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Family Values Key To Jenner's Success

by Dan Marrazza / Columbus Blue Jackets

KITCHENER, Ont. -- Growing up with two older brothers in a hockey-playing family can be a challenge.

But for Blue Jackets prospect Boone Jenner, being the youngest of three boys has helped shape his identity.

“I was always the smallest one when we were growing up,” said Jenner, now a 19-year-old standout center with the Ontario Hockey League’s Oshawa Generals. “Whenever my older brothers told me to do something, I had to do it. That’s part of being the younger brother, though.”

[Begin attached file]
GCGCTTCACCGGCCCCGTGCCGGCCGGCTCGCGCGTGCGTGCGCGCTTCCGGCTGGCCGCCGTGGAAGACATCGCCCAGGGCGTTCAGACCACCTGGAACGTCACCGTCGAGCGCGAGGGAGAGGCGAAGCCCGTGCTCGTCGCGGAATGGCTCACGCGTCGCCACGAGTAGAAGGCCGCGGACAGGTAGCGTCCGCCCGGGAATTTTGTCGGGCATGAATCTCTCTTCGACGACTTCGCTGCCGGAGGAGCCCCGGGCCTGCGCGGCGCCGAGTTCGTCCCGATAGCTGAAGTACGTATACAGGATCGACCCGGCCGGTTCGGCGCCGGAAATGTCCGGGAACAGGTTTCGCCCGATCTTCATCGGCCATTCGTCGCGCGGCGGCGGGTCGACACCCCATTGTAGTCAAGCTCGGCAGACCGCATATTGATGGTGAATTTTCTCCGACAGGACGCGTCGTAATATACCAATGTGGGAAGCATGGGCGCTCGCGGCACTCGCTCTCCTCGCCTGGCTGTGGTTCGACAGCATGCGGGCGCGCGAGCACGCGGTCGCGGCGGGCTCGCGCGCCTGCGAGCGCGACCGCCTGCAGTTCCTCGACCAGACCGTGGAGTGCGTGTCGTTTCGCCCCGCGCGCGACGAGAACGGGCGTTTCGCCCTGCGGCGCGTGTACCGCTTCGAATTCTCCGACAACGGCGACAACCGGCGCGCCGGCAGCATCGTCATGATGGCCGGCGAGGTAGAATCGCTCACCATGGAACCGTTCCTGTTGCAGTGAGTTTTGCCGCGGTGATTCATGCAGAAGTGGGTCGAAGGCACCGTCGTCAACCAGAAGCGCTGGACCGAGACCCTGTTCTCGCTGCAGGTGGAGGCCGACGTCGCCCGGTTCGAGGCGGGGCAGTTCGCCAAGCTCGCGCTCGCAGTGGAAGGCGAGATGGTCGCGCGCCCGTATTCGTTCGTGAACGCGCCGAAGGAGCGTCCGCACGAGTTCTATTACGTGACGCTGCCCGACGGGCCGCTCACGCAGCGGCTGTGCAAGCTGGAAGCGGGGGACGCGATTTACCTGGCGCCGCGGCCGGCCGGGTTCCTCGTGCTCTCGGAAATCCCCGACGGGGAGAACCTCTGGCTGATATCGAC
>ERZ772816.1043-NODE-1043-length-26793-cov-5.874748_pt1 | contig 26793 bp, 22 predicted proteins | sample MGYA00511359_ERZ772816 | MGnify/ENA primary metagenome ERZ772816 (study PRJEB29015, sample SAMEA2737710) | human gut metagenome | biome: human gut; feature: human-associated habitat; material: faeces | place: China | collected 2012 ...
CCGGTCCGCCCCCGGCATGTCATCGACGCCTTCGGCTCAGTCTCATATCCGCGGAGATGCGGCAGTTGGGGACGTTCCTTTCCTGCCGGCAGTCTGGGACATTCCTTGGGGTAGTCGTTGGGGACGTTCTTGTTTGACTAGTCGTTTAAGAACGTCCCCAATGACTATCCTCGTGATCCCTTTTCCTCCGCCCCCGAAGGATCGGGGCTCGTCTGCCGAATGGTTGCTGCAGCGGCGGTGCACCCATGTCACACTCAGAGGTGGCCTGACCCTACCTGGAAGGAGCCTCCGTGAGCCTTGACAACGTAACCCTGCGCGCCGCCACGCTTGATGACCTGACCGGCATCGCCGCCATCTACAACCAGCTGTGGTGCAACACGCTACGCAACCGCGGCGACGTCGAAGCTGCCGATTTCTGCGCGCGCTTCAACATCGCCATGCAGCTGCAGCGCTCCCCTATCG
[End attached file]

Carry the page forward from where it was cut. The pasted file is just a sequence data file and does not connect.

Doing what he was told was only one part of the challenge that young Boone faced. Because when you have two older brothers who play hockey—one of whom who would become a 6-foot-4, 225-pound defenseman with the Plymouth Whalers—looking out for your own personal safety is also a top priority.

“We always played hockey against each other growing up,” said Jenner. “And they didn’t take it easy on me, either. But one thing I know for sure is that playing against them so much really taught me to elevate my game.”

Although it has been a few years since Cole and Leo Jenner—now 22 and 23-years-old, respectively—helped their younger brother graduate from their self-made school of hard knocks into Canadian junior hockey, Boone hasn’t stopped elevating his game.

In fact, after finishing sixth in scoring on the Generals with 49 points in 43 games last season, Jenner is the entire OHL’s third leading scorer through this season’s first month, with his 19 points in 14 games putting him just three points back of former Winnipeg Jets first-round draft pick and current Barrie Colt Mark Scheifele for the league lead.